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George DeWolfe – B&W Master Print

Tuesday 27 September 2011

I love revelations. It’s so nice to read something refreshing and new; not about using yet more technology, but actually using less. Here’s a great article on black-and-white photography that should be read by anyone who is seriously thinking about improving their printing:

B&W Master Print by George DeWolfe on Luminous Landscape

From my perspective as a long-time black-and-white darkroom worker is that George DeWolfe’s article is about the best I’ve read since Ansel Adams’ series The Camera, The Negative and The Print (and if you haven’t read them yet – I mean really read and study them – then you simply must as they are the landmark black-and-white technical manuals).

While DeWolfe spends some time outlining the use of a $95 Photoshop plug-in he’s created, what is more important is his discussion around how we perceive photographs and how we, as printers, can achieve masterful prints: that is by learning to critically evaluate all the details of photograph and learning how to take what we see and enhance it to a point where we feel.

What I also learned is that what his PercepTool appears to do in Photoshop is similar to what I’m doing in Lightroom: look carefully at how it keeps the deep shadows and keeps the bright highlights, but opens the shadows between the two creating a brighter image with more three-dimensionality. In Lightroom we can boost the Blacks value higher than normal then open up those shadows with higher Fill Light values.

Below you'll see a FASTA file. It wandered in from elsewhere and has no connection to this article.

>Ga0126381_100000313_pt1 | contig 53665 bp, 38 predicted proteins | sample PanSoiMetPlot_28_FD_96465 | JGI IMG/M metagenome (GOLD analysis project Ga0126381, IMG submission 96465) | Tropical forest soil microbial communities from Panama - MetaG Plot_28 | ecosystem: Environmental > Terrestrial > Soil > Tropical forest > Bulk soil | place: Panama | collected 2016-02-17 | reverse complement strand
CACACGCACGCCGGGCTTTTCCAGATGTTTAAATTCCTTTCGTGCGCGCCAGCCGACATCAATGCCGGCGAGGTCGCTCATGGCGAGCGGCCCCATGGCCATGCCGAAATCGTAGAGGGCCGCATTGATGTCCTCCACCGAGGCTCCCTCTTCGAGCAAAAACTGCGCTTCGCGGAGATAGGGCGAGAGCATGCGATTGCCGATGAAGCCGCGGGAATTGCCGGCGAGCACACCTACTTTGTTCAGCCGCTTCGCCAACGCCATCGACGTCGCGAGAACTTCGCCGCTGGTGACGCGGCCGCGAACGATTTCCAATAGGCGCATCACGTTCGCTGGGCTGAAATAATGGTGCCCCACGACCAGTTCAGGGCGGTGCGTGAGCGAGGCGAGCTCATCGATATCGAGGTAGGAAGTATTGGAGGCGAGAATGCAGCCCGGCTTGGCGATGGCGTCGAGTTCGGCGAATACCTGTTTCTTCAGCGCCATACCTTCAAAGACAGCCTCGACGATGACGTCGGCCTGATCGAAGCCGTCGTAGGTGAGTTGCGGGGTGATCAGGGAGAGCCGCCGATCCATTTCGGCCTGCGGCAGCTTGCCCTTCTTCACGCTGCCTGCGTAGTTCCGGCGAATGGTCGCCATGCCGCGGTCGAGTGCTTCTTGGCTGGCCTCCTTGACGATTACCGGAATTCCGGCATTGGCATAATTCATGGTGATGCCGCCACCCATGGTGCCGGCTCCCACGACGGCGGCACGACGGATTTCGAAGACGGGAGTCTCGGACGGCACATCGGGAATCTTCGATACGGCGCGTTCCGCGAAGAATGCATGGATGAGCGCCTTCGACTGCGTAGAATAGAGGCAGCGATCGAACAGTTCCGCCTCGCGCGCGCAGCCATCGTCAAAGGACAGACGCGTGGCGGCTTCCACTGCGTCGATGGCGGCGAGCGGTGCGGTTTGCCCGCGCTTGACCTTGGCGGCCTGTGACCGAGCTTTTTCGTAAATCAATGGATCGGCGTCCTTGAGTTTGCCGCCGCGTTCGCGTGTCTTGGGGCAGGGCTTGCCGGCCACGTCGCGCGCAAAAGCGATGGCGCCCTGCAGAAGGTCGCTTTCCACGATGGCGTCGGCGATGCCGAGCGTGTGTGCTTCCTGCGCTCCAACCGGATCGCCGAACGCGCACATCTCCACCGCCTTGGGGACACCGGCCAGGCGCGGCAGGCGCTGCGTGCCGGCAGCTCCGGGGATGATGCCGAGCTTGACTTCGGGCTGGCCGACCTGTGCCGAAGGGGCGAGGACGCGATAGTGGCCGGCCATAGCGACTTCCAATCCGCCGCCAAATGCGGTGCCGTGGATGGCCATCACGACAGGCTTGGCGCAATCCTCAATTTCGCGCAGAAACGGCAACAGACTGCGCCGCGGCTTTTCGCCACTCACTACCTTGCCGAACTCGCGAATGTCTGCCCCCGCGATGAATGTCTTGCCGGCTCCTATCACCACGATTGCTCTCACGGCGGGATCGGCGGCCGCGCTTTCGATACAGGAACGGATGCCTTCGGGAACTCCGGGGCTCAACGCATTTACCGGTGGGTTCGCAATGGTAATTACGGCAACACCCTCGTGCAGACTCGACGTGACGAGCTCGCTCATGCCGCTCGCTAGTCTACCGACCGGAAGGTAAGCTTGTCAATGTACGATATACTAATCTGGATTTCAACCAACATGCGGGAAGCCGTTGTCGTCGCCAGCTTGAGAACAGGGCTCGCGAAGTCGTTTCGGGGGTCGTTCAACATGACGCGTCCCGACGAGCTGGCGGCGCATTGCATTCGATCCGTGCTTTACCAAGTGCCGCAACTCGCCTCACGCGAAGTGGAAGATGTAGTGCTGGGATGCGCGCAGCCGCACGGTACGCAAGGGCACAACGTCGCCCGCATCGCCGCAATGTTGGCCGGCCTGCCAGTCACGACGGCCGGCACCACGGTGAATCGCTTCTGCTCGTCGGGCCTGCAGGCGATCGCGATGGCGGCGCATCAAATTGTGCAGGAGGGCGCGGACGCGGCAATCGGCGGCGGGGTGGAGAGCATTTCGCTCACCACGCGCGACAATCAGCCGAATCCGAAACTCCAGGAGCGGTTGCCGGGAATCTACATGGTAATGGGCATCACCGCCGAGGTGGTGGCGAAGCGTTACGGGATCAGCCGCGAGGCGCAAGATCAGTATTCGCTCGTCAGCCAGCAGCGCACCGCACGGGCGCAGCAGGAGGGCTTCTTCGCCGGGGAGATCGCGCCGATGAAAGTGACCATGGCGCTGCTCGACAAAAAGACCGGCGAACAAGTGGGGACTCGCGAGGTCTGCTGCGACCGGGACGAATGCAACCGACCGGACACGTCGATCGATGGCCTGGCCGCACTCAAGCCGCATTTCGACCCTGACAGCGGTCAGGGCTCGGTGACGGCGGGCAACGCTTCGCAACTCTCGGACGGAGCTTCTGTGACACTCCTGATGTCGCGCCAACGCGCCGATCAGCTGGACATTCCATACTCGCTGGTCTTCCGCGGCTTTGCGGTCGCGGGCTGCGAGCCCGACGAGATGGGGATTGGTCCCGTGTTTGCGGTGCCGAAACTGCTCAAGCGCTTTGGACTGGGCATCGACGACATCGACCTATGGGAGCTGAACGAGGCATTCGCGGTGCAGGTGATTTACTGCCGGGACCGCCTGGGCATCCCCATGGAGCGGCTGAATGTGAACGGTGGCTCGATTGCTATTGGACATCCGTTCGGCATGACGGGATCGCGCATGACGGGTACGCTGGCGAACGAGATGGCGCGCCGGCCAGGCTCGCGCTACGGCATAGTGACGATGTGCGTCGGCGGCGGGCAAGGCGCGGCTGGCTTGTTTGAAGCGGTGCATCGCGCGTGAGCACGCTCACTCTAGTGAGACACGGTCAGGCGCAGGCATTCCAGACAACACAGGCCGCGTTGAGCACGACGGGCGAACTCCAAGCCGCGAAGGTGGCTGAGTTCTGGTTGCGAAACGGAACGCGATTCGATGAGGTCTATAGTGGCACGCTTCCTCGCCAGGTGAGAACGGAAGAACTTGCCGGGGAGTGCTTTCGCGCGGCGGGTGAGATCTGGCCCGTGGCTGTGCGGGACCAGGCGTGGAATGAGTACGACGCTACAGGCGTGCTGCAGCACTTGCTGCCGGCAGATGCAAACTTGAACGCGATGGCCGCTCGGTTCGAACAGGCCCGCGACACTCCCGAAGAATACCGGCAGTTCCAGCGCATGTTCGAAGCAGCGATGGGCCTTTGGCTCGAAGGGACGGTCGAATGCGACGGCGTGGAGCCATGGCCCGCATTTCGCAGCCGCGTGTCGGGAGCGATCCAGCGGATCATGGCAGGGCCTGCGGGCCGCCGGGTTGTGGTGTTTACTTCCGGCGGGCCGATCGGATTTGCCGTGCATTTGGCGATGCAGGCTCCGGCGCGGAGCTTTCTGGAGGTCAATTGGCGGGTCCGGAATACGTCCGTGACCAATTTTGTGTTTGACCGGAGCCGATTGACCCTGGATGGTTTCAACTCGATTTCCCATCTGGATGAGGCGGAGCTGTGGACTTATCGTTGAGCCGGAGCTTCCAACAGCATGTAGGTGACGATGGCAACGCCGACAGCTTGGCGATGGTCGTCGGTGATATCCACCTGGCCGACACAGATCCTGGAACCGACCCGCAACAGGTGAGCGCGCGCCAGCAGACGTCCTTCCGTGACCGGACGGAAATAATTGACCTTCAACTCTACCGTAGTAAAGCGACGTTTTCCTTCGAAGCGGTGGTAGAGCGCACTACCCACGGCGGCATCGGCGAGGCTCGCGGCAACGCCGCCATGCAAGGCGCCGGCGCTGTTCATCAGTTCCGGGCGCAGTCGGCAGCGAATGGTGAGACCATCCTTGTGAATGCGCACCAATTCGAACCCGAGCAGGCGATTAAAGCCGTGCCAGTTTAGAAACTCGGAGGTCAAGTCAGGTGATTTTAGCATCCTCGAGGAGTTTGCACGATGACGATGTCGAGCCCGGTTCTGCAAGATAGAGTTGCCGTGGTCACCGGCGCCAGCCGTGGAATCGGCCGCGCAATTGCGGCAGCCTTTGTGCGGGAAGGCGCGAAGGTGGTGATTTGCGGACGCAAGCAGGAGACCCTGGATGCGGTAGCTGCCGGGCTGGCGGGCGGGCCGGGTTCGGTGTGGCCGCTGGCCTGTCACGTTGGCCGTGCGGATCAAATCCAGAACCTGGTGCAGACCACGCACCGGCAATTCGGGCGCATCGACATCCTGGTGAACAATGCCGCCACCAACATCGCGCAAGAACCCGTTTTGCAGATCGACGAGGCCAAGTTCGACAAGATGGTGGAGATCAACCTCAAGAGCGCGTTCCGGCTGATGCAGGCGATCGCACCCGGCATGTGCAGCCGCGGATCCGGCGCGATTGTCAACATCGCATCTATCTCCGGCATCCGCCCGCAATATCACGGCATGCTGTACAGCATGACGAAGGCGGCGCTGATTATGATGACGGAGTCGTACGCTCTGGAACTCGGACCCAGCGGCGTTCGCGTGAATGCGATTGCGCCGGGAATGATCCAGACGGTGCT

However, what DeWolfe does with the History brush is magical. I have never seen it used in this way – very creative and much more intuitive, as he says, than masks and all. I think that’s why I am enjoying using Lightroom as its adjustment brush seems more intuitive to me as I can lighten and darken similar to dodging and burning by working directly with the image and values I am familiar with. Aperture is perhaps even better at this than Lightroom as the Adjustment Brush can be used for virtually anything.

Lastly, what seems to really stand out in his work is his attention to detail – not just left-right, light-dark but his perception of three-dimensions by working on the relationship of foreground to background elements, things that reside in the shadows and things in the highlights. Most importantly, he spends time evaluating instead just reaching for another tool. He looks at his work critically to learn what doesn’t quite “feel right” about the image. Perhaps more than anything else, this is the key to producing great prints.

Thank you George!

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